The Lockwood-Mathews Mansion Museum
Follow this calendar and other local school and community calendars on Burbio.comSign Up – Free!
The Lockwood-Mathews Mansion Museum is regarded as one of the earliest and finest surviving Second Empire Style country houses ever built in the United States. The 62-room mansion was built by banker-railroad tycoon LeGrand Lockwood, who in 1864 began construction of his estate on the Norwalk River in Norwalk, Connecticut. Designed by European-trained, New York-based architect Detlef Lienau, the mansion, which was completed in 1868, is considered his most significant surviving work. American craftsmen, along with many immigrant artisans, were employed in the construction of the house. In 1876 the Mansion was purchased by Charles Drelincourt Mathews, a wealthy provisions merchant. His son, Charles Thompson Mathews, won an international competition for the design and construction of the Lady Chapel at St. Patrick's Cathedral in NYC in 1899. Following the death of Miss Florence Mathews in 1938, the house was first leased and then sold to the City of Norwalk for "park purposes." When the City announced their plans for demolition, the Common Interest Group sued the City of Norwalk and the Mansion was saved in 1964; in 1971, the Mansion was designated as a National Historic Landmark. Today, the Museum is a cultural gem which highlights the lives, styles and technology of the Victorian Era. Tours are offered early April through early January, Wednesday-Sunday. Tours are conducted on the hour at 12, 1, 2, and 3 p.m. Admission: $10 Adults, $8 Seniors, $6 Students 8-18, and Free for Children under the age of 8.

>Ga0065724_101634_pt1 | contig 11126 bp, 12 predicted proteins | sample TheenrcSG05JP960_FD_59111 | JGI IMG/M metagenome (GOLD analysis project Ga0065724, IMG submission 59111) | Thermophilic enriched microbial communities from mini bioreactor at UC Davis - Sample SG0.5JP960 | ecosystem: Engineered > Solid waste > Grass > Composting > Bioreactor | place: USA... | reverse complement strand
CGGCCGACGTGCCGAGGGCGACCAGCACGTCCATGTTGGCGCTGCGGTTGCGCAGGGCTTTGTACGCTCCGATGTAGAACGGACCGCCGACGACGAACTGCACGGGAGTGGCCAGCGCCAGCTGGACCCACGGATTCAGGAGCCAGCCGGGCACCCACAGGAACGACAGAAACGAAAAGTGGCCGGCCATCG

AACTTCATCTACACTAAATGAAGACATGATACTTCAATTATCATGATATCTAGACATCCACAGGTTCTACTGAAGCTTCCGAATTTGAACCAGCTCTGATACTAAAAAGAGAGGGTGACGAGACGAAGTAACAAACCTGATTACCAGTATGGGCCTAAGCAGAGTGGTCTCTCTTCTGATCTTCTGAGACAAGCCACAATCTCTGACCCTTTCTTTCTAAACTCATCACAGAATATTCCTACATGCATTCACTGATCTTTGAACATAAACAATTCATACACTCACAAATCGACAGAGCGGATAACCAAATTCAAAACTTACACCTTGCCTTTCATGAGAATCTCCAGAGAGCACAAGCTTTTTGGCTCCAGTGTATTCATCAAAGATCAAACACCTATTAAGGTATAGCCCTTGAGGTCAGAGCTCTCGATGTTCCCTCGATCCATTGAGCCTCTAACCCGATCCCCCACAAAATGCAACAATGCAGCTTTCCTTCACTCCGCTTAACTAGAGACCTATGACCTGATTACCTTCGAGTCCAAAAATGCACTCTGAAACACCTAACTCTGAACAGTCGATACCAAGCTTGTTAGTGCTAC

295 West Avenue
Norwalk, CT 06850